JACKSONVILLE, Fla. – In the three games leading up to the South Carolina game, Georgia averaged 301 yards and 5 touchdowns running the football. In the two games since, the Bulldogs have averaged 96 yards and one-half a TD.
The Bulldogs believe the truth that is their 2012 rushing attack lay somewhere in between those two samples. They’re probably not as mighty as they seemed when they were gashing Florida Atlantic for 328 yards on Sept. 15 or as meek as they were eking out 77 yards against Kentucky last week.
“We knew it wasn’t going to be that good every week,” said freshman tailback Keith Marshall, who had 164 yards against Tennessee and leads the backs with a 7 yards per carry average. “This is SEC football, you know. I think teams were just having to respect the run a little more than they were at the beginning of the season. That’s no excuse. I still think we’re capable of doing big things and I think we’ll get back to doing it.”
Fellow freshman tailback Todd Gurley, who once led the SEC in rushing and had five 100-yard games, has managed only 86 the last two games. He’s now sixth in the league at 88.9 yards per game.
The No. 2-ranked Florida Gators’ defense is hardly one against which to expect improvement. They come into Saturday’s game ranked among the nation’s top 10 in rushing defense (10th, 97.29 ypg), total defense (7th, 282 ypg) and scoring defense (12.14 ppg).
Regardless, offensive coordinator Mike Bobo said it’s important the Bulldogs stay committed to the run. So he and his staff have worked overtime examining the issues of the last two games with the hope of making the necessary adjustments.
“I think it was a little bit of execution at South Carolina and a little bit of us getting whipped and then getting down and getting away from the running game,” Bobo said. “This past week, I think it was a little bit about what their defense was doing. They made a commitment to stop the run. We knew it would be tough but we thought we could pop a (long) run in there. But we never did and had more success in the air. So, overall, I wasn’t disappointed with the run game because it didn’t do anything to hurt us. It enabled us to open up the passing game and throw for over 400 yards.”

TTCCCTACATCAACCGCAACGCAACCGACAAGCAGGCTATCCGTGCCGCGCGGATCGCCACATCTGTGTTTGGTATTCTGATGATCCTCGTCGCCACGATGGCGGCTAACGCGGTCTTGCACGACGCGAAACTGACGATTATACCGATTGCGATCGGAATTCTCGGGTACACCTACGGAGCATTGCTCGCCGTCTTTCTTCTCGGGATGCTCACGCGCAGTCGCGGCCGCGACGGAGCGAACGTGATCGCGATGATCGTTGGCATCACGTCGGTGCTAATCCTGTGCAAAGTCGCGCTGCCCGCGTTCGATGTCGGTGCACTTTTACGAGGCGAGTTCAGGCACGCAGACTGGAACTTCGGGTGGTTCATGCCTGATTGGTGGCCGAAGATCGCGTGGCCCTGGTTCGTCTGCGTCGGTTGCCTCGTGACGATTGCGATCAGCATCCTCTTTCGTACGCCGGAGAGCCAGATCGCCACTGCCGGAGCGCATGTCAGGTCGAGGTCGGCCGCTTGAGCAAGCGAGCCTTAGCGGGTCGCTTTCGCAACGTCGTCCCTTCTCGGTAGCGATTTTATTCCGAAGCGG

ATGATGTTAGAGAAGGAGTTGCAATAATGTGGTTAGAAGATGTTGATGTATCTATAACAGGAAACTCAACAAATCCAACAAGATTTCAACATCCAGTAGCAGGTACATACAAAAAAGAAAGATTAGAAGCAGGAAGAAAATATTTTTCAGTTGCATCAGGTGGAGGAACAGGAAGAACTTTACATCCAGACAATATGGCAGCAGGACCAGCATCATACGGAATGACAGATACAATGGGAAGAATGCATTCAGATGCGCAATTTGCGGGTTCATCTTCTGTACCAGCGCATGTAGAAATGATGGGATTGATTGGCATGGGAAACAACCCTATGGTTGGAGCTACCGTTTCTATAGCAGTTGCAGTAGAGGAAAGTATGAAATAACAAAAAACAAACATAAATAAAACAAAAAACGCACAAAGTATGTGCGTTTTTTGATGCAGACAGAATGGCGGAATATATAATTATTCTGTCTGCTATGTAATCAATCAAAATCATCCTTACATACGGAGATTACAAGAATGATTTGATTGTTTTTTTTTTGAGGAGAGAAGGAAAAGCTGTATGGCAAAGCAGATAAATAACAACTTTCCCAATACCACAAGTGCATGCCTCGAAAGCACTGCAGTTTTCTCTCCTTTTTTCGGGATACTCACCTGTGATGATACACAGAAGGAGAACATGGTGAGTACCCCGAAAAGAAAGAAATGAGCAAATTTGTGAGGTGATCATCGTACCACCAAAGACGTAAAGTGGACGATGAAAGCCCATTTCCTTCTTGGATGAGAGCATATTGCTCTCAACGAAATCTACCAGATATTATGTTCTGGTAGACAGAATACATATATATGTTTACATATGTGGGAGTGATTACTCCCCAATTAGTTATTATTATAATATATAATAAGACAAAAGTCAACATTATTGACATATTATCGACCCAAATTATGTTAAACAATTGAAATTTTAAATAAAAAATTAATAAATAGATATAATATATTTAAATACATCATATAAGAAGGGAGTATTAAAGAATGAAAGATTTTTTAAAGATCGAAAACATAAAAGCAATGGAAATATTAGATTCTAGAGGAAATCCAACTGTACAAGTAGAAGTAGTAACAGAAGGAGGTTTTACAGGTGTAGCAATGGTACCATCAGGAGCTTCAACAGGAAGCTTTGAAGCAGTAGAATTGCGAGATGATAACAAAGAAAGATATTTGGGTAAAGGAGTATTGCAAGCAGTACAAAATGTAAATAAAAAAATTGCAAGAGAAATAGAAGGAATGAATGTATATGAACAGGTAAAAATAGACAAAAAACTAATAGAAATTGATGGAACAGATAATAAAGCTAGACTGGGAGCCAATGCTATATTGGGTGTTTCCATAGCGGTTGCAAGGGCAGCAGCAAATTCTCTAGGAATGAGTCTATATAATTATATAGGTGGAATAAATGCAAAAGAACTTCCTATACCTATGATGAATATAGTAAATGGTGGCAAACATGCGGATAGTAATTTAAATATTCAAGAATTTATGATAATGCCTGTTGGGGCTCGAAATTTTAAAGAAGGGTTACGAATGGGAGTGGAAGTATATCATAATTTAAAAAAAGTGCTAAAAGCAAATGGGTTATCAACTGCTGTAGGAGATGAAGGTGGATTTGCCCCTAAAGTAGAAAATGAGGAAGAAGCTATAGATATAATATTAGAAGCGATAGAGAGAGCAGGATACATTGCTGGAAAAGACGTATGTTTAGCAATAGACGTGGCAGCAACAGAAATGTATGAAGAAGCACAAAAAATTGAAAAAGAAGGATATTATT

Georgia managed 505 yards offense against Kentucky thanks to quarterback Aaron Murray’s 427-yard passing night. But the Gators are good at stopping that, too. They rank 3rd nationally in pass efficiency defense.
The key for the Bulldogs is to stay patient keep them guessing.
“Against one of the best rush defenses in America, you may run for less yards than you’re averaging and still have a heck of a day running the ball,” coach Mark Richt said. “We definitely don’t want to abort the run by any means. We have to make sure that we run it well enough to the point they have some respect for it.”
Said Bobo: “I think we’re a confident (offense). We believe in ourselves and believe we can execute any time we step on the field. The thing you’ve got to keep preaching is, sometimes the defense is going to stop you. But you can’t get rattled; you can’t worry about it. You’ve got to keep playing and I think we do a great job of that.”
Close to home
Georgia has a dozen players from the state of Florida, but none grew up closer to Georgia-Florida game than John Theus.
The Bulldogs’ freshman right tackle and his older brother, snapper Nathan Theus, graduated from the Bolles School, just around the corner from EverBank Field.
“I’ve always thought it would be cool to be able to play in that stadium that I’ve watched so many games in,” John Theus said this week. “I know the place so well. It’s cool to go back.”
Malcolm Mitchell has played 336 snaps this season: 178 on defense, 103 on special teams and 55 on offense. . . . Georgia is among the top six teams in the nation when it comes to playing freshmen. The Bulldogs had played 13 true freshmen this season, which ranks sixth among FBS teams. Another nine redshirt freshmen have played. . . . Bulldogs and Gators fans were arriving by the thousands on Thursday and were greeted cloudy skies but very warm temperatures. Hurricane Sandy, a category 1 storm in the Caribbean Sea, appears to be turning away Florida. But high winds and unpredictable weather is expect the next two days as it heads to the Atlantic Ocean.